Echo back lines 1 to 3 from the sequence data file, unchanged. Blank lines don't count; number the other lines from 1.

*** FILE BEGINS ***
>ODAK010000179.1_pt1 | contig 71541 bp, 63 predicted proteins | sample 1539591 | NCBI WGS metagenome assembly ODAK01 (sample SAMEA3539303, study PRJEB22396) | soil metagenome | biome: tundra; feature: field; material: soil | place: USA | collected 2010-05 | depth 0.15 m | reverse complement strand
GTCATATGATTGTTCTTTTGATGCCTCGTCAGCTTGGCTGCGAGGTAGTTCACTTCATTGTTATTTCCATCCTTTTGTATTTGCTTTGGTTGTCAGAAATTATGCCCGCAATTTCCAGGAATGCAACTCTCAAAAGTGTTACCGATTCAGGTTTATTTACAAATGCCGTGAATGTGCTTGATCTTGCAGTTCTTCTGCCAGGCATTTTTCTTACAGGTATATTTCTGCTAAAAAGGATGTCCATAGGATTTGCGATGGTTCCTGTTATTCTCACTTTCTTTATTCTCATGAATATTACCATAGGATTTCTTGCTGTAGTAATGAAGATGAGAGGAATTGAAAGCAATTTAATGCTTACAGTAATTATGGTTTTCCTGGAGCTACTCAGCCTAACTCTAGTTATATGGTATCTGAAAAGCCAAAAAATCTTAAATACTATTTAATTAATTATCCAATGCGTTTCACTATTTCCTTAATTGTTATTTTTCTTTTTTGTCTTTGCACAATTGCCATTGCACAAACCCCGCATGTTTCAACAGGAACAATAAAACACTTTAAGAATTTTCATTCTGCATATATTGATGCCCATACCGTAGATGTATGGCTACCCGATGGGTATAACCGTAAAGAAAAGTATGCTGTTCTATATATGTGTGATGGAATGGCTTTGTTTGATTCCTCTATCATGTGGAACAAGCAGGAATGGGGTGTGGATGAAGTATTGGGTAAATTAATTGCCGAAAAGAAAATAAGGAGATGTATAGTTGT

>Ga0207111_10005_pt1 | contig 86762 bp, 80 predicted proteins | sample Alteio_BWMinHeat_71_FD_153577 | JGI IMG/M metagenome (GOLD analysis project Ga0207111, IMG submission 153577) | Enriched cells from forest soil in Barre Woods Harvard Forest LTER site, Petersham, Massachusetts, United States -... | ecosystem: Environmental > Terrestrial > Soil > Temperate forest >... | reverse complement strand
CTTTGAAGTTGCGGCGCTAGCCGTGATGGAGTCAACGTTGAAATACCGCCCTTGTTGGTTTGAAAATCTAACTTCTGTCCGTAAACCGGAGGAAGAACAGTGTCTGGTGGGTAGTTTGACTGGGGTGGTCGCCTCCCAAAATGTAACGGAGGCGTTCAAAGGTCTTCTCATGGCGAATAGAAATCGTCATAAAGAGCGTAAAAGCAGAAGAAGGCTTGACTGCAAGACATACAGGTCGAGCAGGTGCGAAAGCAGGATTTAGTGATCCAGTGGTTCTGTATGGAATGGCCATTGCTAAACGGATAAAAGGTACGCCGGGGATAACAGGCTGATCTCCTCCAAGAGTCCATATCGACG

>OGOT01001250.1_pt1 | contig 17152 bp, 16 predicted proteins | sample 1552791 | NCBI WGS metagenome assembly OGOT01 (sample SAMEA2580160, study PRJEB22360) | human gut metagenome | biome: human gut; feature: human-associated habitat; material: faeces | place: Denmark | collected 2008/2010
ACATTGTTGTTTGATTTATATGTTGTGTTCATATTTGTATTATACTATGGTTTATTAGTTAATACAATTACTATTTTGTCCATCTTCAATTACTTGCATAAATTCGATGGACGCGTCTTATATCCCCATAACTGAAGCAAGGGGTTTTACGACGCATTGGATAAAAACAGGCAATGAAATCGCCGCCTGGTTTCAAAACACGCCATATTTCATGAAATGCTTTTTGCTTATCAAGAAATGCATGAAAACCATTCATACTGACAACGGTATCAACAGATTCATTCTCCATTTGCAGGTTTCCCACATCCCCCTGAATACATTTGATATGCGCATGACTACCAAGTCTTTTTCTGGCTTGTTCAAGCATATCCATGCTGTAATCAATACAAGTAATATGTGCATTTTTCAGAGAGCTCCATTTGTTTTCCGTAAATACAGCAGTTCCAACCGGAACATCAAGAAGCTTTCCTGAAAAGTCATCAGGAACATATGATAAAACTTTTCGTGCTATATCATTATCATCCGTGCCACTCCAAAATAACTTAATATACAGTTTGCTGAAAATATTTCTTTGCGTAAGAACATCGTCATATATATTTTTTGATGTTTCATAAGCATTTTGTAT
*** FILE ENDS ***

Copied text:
>ODAK010000179.1_pt1 | contig 71541 bp, 63 predicted proteins | sample 1539591 | NCBI WGS metagenome assembly ODAK01 (sample SAMEA3539303, study PRJEB22396) | soil metagenome | biome: tundra; feature: field; material: soil | place: USA | collected 2010-05 | depth 0.15 m | reverse complement strand
GTCATATGATTGTTCTTTTGATGCCTCGTCAGCTTGGCTGCGAGGTAGTTCACTTCATTGTTATTTCCATCCTTTTGTATTTGCTTTGGTTGTCAGAAATTATGCCCGCAATTTCCAGGAATGCAACTCTCAAAAGTGTTACCGATTCAGGTTTATTTACAAATGCCGTGAATGTGCTTGATCTTGCAGTTCTTCTGCCAGGCATTTTTCTTACAGGTATATTTCTGCTAAAAAGGATGTCCATAGGATTTGCGATGGTTCCTGTTATTCTCACTTTCTTTATTCTCATGAATATTACCATAGGATTTCTTGCTGTAGTAATGAAGATGAGAGGAATTGAAAGCAATTTAATGCTTACAGTAATTATGGTTTTCCTGGAGCTACTCAGCCTAACTCTAGTTATATGGTATCTGAAAAGCCAAAAAATCTTAAATACTATTTAATTAATTATCCAATGCGTTTCACTATTTCCTTAATTGTTATTTTTCTTTTTTGTCTTTGCACAATTGCCATTGCACAAACCCCGCATGTTTCAACAGGAACAATAAAACACTTTAAGAATTTTCATTCTGCATATATTGATGCCCATACCGTAGATGTATGGCTACCCGATGGGTATAACCGTAAAGAAAAGTATGCTGTTCTATATATGTGTGATGGAATGGCTTTGTTTGATTCCTCTATCATGTGGAACAAGCAGGAATGGGGTGTGGATGAAGTATTGGGTAAATTAATTGCCGAAAAGAAAATAAGGAGATGTATAGTTGT

>Ga0207111_10005_pt1 | contig 86762 bp, 80 predicted proteins | sample Alteio_BWMinHeat_71_FD_153577 | JGI IMG/M metagenome (GOLD analysis project Ga0207111, IMG submission 153577) | Enriched cells from forest soil in Barre Woods Harvard Forest LTER site, Petersham, Massachusetts, United States -... | ecosystem: Environmental > Terrestrial > Soil > Temperate forest >... | reverse complement strand